I have this hopelessly romantic notion that ‘spirit of place’ is a metaphysical reality; that as humans we can be in a place and somehow communicate with our surroundings, allow ourselves to feel the emotion that’s wrapped up in the ‘spiritual energy’ of any given location.
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The Power Of Simplicity


‘Winter Trees’, Swinderby, Lincolnshire
Canon EOS 40D, EF24-70mm f/2.8L USM @ 30mm, 1/50 sec @ f/11 ISO 100
Unfiltered. Handheld.
Adobe Lightroom.

“The power of simplicity cannot be overstated. We live in a visually chaotic world; our visual cortex is continually bombarded with complex, confusing and demanding sensory input.”

The Power Of Simplicity

Snow and fog are a soul-stirring combination for landscape photography; they profoundly transform the familiar views that surround us, offering evanescent glimpses of regenerated landscapes. Previously distracting backgrounds and skies are rendered invisible by fog, allowing middle-ground elements to take on an ephemeral emphasis. Foregrounds are homogenised by the snow, removing textural detail and creating precious ‘negative space’ for creative minimalism. The elimination of compositional complexities from both near and far elements of the scene has a welcome flattening effect, emphasising the middle-ground and exaggerating the dimensional compression inherent in the photographic process. The pronounced diffusing effect of fog also has a dramatic effect on the quality of light, markedly reducing colour saturation and contrast; creating a monochromatic milieu with a narrow dynamic range, perfect for pastels or high-key rendering.

Misty manipulation of the landscape with depth giving way to ‘design’, pastel purification, smoothing of contrast and textural constraint has a significant impact on our imagery; all these aspects combine in a magical way, culminating in captivating visual simplicity.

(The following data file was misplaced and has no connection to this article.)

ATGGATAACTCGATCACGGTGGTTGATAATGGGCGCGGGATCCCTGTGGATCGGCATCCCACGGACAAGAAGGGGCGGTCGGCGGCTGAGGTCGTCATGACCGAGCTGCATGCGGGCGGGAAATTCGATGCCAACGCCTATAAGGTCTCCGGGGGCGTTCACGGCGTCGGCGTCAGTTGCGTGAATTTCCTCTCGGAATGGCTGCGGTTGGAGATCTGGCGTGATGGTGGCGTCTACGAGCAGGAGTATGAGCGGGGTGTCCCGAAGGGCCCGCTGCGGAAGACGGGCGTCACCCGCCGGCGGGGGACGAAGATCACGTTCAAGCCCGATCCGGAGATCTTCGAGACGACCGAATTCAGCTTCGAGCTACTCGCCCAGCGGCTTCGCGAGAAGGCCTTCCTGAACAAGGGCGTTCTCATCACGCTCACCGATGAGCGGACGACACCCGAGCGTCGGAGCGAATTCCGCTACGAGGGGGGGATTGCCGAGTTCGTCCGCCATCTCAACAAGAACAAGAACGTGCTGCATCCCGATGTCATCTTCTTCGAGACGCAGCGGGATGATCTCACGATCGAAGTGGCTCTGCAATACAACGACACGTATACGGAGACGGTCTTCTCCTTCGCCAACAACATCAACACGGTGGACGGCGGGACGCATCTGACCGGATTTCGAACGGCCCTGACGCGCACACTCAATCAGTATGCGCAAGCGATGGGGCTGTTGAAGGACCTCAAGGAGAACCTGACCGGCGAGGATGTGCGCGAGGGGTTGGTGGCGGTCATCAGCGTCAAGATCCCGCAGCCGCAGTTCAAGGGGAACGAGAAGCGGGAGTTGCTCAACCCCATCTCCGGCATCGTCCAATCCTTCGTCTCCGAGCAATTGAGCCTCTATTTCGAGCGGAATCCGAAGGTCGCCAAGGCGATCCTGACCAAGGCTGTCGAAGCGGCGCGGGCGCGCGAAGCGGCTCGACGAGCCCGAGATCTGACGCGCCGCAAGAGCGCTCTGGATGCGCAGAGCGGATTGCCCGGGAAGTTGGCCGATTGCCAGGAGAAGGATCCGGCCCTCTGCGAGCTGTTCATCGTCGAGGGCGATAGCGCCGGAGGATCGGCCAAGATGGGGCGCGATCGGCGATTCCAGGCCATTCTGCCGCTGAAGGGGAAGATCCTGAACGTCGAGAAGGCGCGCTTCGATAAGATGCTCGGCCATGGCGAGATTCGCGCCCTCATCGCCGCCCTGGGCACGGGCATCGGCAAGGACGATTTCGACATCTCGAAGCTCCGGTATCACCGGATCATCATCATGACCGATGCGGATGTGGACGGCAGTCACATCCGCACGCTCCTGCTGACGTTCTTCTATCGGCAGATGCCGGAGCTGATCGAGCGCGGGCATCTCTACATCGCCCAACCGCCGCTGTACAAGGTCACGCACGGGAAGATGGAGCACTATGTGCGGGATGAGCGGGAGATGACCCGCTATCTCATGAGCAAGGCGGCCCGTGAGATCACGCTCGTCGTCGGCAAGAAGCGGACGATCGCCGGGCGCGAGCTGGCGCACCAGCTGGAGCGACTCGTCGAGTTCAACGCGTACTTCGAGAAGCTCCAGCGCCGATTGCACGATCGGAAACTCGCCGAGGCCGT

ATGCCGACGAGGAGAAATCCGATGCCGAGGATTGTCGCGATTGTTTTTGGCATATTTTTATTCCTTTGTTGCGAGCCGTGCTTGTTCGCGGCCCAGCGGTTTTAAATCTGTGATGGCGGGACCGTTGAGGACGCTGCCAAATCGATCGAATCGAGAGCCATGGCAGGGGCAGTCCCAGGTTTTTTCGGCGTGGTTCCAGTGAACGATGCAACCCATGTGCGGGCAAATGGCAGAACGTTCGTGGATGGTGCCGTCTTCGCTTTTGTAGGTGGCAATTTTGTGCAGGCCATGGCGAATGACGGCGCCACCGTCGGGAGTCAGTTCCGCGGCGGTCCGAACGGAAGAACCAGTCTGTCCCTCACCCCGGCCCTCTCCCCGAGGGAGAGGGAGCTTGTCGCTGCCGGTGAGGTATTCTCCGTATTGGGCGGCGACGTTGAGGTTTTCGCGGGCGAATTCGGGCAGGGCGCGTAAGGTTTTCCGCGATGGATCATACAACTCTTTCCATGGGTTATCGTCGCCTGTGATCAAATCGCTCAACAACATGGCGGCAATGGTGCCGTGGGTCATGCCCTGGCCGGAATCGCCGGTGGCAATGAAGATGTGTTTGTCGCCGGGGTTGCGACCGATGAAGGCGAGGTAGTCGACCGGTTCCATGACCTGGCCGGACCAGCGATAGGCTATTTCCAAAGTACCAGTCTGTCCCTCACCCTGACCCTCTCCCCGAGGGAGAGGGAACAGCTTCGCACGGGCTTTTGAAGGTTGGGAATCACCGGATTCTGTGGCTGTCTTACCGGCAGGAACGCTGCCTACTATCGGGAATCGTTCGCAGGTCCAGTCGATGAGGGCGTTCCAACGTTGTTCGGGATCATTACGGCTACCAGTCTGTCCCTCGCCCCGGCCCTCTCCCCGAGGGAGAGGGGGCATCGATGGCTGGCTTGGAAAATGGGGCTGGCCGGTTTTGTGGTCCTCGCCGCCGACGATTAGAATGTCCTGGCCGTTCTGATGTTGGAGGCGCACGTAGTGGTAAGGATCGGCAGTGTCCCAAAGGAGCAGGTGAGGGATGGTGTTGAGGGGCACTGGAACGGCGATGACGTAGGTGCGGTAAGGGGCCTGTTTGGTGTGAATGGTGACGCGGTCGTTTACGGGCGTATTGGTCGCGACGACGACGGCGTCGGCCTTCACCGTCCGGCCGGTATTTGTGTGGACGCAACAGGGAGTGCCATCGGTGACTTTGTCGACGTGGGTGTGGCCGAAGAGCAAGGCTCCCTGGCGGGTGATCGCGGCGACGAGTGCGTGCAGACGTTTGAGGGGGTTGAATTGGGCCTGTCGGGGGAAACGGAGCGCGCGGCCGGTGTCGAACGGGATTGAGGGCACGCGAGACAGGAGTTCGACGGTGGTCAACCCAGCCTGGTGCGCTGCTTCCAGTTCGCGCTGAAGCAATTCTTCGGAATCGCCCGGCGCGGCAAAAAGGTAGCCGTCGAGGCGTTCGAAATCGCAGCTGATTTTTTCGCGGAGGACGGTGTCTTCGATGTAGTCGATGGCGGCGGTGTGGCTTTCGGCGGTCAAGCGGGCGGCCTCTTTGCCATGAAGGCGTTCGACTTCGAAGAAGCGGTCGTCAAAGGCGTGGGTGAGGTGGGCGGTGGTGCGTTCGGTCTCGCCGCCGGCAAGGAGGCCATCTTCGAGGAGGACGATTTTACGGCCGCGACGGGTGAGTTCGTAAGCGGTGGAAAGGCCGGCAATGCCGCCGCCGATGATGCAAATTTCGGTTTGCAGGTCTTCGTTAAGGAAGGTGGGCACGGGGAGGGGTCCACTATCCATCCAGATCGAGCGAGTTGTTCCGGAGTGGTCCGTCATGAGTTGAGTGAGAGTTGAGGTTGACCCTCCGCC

The power of simplicity cannot be overstated. We live in a visually chaotic world; our visual cortex is continually bombarded with complex, confusing and demanding sensory input. Consequently, stopping for a moment to engage with an image that oozes simplicity, can offer the viewer a moment of mindfulness in a storm of chaos, a calming respite for momentary visual peace. On the rare occasions when the subject matter resonates too, then an image can transcend expectation and communicate directly, without the need for conscious translation. For a fine-art landscape photographer, this is the ultimate goal.

My image this month was created on a foggy winter’s day after a heavy snowfall. A caravan park usually offers a distracting backdrop to these trees, but I seized the moment to create a minimalist image as the fog obliterated it. The snow removed texture from the usually muddy foreground field, creating ‘negative-space’ to emphasise the visual potency of the trees despite their subtlety. I made several exposures at different focal lengths, experimenting with various heights and vertical placements of the row of trees. The image was processed in Lightroom with very little manipulation; I lowered the colour temperature compensation to create a cold pastel blue effect and lowered my black-point to help emphasise contrast in the trees. Courtesy of the snow and fog, this usually cluttered chaotic canvas has been transformed into a minimal pastel paradise.

This article first appeared in Outdoor Photography Magazine. Reproduced with kind permission.